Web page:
The Innovative Ideas in Data Science (IID) workshop aims to provide a venue for researchers and practitioners from both academia and industry to discuss innovative, thought-provoking, and visionary ideas in data science. The emphasis is on potentially disruptive research directions that challenge current research agendas and suggest future ones.
Many workshops associated with The Web Conference have become more like mini-conferences themselves. Our vision for IID is complementary: we will seek early-stage work on blue-sky, high-risk/high-reward research, where the authors can benefit from community feedback.
IID will be a half-day workshop on Monday, Apr 20, at The Web Conference 2020. As the conference has gone online, and to maximize universal benefit, we decided to start the IID workshop at 14:00 GMT+00:00 (i.e., 7am Pacific time, 10am Eastern time, 4pm Central European time, 10pm Taiwan time; all on April 20). With these times, people across the world will be able to attend.
We open the workshop to anyone who would like to attend, for free. This way, the pandemic has at least one positive side affect, by spreading knowledge in addition to viruses. Zoom links will appear here soon.
We are proud to have Amazon as the Headline supporter of IID 2020!
In total, 7 papers were accepted at IID 2020, for either oral presentation or poster. Proceedings coming soon.
|Times are in the GMT+00:00 time zone|
Featured Papers(time allocation: 10 each, including questions)
|14:35||Short creativity activity|
Observational Supervision & Analyst Exhaust
As machine learning systems become more embedded in our daily lives, there is an opportunity for these systems to learn passively from our interactions with these systems. This talk discusses some rough ideas that we have been exploring including supervision obtained by instrumenting analyst software, eye trackers with radiologists and other subject matter experts, and a foray into consumer devices. As an example, gaze data is rich: it not only reveals salient portions of an image or video, but the psychology literature suggests that gaze can also convey more subtle cues, such as confidence. Moreover, trained analysts often have routine patterns, and deviation from those patterns is significant. We are exploring is the circumstances in which one can practically and provably learn from this style of supervision with minimal or no conventional supervision. This talk will be short on results and long on other people's ideas that I've found interesting.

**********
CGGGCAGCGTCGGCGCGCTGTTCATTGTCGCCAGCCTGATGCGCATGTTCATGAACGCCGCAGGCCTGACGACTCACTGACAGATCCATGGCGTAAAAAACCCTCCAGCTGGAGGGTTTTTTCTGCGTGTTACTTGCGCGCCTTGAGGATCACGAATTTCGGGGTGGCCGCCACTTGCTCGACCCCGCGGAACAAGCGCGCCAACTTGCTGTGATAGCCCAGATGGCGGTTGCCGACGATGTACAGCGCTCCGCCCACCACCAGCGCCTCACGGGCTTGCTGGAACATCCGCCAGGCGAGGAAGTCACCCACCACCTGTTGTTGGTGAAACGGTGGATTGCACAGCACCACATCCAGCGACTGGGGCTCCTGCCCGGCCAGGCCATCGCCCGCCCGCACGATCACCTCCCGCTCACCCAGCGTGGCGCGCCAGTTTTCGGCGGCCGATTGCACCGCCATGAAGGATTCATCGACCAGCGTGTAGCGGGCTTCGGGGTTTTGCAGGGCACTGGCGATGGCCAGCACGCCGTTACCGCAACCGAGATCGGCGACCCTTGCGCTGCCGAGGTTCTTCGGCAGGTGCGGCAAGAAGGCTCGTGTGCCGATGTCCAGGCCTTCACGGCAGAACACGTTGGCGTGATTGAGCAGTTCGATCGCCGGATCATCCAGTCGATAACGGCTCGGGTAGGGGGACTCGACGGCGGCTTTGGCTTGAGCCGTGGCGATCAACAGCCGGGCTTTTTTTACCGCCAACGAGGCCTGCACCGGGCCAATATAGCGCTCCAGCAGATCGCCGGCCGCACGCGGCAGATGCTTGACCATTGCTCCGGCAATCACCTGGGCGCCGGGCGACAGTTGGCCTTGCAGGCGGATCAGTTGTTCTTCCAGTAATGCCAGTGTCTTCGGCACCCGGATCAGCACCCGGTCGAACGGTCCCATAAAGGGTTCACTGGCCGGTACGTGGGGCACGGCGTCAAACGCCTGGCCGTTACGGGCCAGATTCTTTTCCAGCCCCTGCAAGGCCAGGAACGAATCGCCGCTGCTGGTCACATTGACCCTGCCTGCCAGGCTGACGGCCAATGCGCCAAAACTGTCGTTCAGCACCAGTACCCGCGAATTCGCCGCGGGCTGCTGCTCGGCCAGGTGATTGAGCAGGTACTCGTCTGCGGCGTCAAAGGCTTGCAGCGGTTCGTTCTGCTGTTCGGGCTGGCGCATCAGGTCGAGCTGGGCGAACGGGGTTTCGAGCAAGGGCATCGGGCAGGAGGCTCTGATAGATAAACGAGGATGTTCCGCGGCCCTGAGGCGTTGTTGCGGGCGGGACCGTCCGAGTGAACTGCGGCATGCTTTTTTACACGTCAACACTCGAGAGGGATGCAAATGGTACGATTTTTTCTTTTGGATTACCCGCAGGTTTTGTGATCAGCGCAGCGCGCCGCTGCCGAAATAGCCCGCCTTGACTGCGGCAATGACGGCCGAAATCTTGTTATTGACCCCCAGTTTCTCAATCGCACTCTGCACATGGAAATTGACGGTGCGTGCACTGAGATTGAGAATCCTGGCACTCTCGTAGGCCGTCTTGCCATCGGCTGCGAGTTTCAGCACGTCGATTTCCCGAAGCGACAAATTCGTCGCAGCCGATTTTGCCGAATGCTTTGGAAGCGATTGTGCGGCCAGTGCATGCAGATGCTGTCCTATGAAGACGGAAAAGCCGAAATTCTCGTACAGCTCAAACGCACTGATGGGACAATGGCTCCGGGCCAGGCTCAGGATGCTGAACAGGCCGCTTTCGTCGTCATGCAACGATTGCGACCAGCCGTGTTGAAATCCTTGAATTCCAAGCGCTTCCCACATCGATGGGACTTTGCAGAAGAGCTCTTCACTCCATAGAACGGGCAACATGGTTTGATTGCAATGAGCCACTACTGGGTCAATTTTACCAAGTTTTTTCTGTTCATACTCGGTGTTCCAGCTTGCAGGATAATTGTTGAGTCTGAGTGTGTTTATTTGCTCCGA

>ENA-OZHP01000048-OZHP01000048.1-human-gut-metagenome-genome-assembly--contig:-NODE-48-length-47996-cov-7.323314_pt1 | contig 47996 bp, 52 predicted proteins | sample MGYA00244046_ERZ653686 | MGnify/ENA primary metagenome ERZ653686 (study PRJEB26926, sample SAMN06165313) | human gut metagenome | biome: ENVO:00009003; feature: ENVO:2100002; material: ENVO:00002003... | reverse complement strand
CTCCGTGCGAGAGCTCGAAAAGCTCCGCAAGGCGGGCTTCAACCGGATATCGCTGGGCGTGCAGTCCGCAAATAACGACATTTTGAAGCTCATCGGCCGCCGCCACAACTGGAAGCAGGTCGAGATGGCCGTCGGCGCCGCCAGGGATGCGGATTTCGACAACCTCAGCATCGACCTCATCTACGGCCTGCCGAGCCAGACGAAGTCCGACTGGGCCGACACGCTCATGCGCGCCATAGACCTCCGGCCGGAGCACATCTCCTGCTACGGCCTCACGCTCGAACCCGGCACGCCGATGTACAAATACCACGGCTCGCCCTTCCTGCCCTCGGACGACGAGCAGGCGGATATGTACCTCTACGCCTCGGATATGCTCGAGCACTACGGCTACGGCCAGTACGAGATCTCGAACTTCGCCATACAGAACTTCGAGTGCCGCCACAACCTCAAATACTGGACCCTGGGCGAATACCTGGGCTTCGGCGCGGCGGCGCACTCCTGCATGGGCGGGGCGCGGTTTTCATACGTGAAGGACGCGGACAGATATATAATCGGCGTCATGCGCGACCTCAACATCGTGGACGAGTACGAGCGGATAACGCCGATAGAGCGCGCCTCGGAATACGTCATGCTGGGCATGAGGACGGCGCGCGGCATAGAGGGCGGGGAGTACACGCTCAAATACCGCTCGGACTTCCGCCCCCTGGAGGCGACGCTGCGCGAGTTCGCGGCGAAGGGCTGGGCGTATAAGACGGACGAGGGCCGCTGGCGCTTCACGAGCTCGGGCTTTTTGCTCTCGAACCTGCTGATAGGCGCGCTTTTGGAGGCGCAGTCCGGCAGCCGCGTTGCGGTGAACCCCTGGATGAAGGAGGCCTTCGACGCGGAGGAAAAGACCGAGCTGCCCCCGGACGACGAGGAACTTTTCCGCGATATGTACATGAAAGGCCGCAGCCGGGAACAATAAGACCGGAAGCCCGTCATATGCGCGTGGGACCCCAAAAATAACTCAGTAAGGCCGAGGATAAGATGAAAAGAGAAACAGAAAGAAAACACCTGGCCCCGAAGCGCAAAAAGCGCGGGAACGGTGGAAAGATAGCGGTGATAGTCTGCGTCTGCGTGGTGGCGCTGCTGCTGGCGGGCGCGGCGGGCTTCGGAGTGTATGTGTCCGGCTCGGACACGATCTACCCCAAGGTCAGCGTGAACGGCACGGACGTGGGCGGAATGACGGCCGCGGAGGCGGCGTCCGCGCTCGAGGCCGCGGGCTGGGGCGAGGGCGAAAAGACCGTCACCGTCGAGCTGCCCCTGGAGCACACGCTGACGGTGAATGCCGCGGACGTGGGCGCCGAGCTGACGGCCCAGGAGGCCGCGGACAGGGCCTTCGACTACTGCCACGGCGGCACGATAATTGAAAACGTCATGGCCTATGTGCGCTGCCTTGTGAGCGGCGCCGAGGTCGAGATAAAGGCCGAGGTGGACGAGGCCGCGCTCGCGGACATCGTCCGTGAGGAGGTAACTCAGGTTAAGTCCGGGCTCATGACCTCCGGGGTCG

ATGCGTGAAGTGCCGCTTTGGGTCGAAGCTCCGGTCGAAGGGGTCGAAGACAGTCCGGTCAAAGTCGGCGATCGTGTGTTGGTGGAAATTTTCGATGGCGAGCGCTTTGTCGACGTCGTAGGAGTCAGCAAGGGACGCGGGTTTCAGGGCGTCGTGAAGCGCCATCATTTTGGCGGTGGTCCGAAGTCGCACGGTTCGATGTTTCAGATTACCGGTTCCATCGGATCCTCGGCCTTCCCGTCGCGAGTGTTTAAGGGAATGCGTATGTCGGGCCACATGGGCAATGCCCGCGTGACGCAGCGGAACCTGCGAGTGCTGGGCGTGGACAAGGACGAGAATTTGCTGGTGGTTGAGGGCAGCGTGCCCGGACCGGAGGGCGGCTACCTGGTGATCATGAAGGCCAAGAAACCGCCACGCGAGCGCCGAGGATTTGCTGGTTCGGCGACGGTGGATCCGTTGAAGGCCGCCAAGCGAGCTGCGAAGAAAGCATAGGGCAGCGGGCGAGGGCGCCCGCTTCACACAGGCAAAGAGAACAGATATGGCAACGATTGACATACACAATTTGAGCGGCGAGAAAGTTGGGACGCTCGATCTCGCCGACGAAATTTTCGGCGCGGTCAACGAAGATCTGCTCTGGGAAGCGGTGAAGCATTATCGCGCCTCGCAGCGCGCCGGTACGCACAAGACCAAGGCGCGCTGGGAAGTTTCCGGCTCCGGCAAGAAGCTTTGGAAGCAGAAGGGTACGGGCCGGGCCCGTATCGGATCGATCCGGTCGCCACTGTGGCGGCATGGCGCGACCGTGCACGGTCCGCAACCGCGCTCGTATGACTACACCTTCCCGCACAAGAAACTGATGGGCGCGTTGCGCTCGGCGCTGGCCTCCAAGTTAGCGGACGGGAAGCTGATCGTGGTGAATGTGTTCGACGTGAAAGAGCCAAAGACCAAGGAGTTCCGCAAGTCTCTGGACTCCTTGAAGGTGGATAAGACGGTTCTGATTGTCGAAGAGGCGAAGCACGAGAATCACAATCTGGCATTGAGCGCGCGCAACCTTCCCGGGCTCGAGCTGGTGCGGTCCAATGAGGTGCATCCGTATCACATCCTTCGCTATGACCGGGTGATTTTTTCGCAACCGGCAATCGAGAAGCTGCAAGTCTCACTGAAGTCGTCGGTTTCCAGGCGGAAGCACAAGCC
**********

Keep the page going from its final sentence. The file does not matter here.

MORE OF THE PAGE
|15:55||Fireside chat with Ben Y. Zhao and Chris Ré|
|16:20||Poster spotlight talks (3 min each)|
|16:35||Virtual Poster Session (zoom links coming soon)|
|Submission||Friday, 24 January 2020, 23:59 Anywhere-on-Earth Time|
|Notification||Monday, 10 February, 2020|
|Camera-ready||Monday, 17 February, 2020|
|Workshop||Monday, April 20, 2020|
If authors do not want paper to appear in proceedings:
|Submission||Friday, 21 February 2020, 23:59 Anywhere-on-Earth Time|
|Notification||Friday, 6 March, 2020|
|Workshop||Monday, April 20, 2020|
All papers will be peer reviewed, single-blinded. We welcome novel research papers, work-in-progress papers, and visionary papers.
Submissions must be in PDF, written in English, no more than 4 pages long (not including references). Shorter papers are welcome. Please format your paper using the ACM SIG conference proceedings template (use sample-sigconf.pdf as the template) available here.
For accepted papers, at least one author must attend the workshop to present the work.
For paper submission, proceed to the IID 2020 submission website.